[Show abstract] [Hide abstract]
    ABSTRACT: Understanding prey response to predators and their utilization of sensory cues to assess local predation risk is crucial in determining how predator avoidance strategies affect population demographics. This study examined the antipredator behaviors of two ecologically similar species of Caribbean coral reef fish, Coryphopterus glaucofraenum and Gnatholepis thompsoni, and characterized their responses to different reef predators. In laboratory assays, the two species of gobies were exposed to predator visual cues (native Nassau grouper predator vs. invasive lionfish predator), damage-released chemical cues from gobies, and combinations of these, along with appropriate controls. Behavioral responses indicate that the two prey species differ in their utilization of visual and chemical cues. Visual cues from predators were decisive for both species’ responses, demonstrating their relative importance in the sensory hierarchy, whereas damage-released cues were a source of information only for C. glaucofraenum. Both prey species could distinguish between native and invasive predators and subsequently altered their antipredator responses.
    Marine Biology 04/2013; 160(4). DOI:10.1007/s00227-012-2156-6 · 2.39 Impact Factor
  • Source
    • "Bridled gobies occur on coral reefs throughout the Caribbean . They have planktonic larvae that settle on reefs at 6.5–8.0 mm SL (Sponaugle and Cowen 1994) and are protogynous hermaphrodites, maturing as females once they reach 22–25 mm SL (Cole and Shapiro 1992). The sex change to male can occur at 28 mm, but typically occurs at 35–40 mm SL. "
    [Show abstract] [Hide abstract]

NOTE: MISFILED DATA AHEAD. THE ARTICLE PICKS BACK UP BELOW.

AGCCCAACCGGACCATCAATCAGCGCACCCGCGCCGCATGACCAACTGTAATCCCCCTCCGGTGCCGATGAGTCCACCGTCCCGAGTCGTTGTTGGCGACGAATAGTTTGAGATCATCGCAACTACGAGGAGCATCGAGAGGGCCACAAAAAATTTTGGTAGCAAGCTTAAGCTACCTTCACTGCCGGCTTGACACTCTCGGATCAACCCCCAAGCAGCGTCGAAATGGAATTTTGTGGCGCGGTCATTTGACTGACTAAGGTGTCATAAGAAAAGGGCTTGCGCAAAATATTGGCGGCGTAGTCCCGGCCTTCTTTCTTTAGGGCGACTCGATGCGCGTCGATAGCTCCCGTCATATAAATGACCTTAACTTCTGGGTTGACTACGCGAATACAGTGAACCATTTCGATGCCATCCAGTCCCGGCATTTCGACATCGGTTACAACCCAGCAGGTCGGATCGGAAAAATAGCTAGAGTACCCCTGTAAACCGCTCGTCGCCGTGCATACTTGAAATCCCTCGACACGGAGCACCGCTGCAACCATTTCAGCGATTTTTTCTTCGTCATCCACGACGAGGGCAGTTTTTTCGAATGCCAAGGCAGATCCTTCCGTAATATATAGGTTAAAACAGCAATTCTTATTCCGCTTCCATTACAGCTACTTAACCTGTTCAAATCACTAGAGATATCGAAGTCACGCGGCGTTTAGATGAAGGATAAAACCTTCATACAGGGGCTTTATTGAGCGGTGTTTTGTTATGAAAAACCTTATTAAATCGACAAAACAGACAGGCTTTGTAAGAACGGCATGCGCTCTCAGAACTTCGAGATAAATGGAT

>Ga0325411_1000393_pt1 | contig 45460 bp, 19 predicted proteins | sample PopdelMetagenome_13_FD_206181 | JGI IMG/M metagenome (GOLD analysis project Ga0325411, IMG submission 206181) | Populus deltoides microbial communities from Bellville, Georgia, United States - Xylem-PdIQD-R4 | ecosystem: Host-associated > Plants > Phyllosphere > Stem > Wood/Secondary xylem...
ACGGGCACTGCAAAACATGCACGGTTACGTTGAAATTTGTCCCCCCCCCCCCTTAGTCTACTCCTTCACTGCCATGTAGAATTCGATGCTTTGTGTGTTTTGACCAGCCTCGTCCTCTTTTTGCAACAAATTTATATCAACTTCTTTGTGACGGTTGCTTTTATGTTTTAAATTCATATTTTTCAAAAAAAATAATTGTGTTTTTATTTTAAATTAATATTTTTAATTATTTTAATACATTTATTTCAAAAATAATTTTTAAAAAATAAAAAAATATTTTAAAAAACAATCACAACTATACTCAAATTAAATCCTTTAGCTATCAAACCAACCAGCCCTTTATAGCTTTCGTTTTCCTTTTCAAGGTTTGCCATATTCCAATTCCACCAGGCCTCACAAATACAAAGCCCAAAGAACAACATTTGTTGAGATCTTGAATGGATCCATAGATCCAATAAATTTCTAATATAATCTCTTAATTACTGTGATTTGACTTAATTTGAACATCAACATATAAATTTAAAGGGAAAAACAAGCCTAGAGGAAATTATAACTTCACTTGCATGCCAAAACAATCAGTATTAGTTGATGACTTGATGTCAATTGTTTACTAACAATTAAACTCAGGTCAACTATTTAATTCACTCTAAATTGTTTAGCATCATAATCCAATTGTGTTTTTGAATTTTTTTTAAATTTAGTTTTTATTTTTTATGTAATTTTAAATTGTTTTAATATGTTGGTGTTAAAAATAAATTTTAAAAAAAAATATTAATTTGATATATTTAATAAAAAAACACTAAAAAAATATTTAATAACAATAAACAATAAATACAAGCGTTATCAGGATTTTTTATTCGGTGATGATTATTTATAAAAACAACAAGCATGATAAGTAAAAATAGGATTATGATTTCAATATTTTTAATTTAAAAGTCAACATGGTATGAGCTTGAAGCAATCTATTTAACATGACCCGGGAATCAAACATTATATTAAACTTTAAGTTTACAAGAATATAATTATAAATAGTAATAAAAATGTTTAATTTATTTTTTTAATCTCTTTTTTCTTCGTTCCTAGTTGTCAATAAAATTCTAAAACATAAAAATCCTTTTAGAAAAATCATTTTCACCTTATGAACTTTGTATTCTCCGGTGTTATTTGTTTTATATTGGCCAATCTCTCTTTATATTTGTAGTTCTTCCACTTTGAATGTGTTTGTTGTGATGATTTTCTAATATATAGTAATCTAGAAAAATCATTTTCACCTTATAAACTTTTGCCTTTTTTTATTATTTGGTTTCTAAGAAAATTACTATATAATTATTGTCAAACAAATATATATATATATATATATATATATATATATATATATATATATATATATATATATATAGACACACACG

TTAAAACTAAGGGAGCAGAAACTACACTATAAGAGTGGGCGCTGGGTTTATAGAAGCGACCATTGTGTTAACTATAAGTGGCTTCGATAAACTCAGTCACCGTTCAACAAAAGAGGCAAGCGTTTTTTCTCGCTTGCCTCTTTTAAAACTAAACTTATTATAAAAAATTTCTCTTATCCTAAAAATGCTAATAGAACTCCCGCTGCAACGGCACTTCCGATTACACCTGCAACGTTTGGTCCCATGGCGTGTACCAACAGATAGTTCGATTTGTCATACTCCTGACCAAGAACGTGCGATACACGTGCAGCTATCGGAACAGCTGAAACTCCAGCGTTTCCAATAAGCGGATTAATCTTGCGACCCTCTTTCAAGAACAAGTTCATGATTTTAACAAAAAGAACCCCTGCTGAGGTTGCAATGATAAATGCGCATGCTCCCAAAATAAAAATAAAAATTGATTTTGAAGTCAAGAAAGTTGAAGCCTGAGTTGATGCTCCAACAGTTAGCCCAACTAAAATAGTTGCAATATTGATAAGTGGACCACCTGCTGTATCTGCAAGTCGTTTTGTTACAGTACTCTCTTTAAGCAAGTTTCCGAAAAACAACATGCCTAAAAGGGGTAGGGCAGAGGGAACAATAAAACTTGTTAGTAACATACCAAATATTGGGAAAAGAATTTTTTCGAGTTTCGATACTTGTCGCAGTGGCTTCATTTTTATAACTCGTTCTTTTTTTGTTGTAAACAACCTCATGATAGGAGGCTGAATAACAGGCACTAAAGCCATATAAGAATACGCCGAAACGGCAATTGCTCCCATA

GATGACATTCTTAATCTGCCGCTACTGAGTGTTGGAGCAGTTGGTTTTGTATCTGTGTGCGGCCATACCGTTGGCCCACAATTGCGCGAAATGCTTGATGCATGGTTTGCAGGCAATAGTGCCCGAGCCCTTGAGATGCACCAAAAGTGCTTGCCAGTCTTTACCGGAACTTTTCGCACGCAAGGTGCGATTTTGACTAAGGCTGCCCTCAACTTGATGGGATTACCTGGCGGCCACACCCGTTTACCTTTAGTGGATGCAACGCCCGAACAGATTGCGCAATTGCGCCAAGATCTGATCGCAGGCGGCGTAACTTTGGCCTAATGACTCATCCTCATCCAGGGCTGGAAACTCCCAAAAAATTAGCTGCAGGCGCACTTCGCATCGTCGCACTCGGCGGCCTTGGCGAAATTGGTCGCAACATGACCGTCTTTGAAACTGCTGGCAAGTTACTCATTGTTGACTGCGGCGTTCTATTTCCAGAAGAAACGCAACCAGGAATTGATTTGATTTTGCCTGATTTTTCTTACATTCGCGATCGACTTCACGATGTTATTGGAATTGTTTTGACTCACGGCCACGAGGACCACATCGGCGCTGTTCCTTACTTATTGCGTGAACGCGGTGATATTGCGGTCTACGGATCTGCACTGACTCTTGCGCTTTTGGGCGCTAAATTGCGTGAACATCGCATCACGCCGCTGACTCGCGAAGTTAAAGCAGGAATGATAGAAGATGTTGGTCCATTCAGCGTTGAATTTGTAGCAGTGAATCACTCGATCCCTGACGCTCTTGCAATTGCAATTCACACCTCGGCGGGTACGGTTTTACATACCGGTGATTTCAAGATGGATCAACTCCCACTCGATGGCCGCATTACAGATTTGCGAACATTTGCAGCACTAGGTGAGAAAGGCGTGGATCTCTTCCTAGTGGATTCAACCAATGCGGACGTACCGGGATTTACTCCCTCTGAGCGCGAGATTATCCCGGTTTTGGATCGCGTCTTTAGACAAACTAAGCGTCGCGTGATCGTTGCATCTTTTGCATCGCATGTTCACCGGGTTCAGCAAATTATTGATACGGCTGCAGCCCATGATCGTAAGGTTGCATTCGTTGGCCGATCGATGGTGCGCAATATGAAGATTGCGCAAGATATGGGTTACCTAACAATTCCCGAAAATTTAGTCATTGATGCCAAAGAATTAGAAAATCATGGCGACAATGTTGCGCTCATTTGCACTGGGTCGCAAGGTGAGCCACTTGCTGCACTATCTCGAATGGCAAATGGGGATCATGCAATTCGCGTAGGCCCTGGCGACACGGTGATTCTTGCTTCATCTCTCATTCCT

ABSTRACT: We tested for density-dependent reproduction in a small coral reef fish using field manipulations of density and observational data. Males of the study species, the bridled goby (Coryphopterus glaucofraenum Gill), defend benthic nest sites, within which they spawn with females, and females can spawn repeatedly over an extended breeding season. In small areas, usually only a single male nested at any one time regardless of how many males were present, so the probability of nesting was inversely proportional to density. Nesting males were almost always the largest in the vicinity, suggesting that, for males whose home ranges overlap, social interactions dictate opportunities to nest. Both the per capita rate at which clutches were laid and the number of eggs produced per clutch declined with increasing density, so the per capita rate of egg production was also density dependent. All three measures of fecundity were better predicted by numerical density (numbers per unit area) than biomass (mass of fish per unit area), and were well described as an inverse function of the number of gobies in the vicinity. A simple hypothesis consistent with these results is that a constant number of females spawn, regardless of density. Alternately, the effect of crowding may depend primarily on the number of interacting individuals and affect all females relatively equally. This density dependence could thus contribute to population regulation at the spatial scale over which populations become reproductively closed. KeywordsAdults-Fecundity-Marine-Population density-Population regulation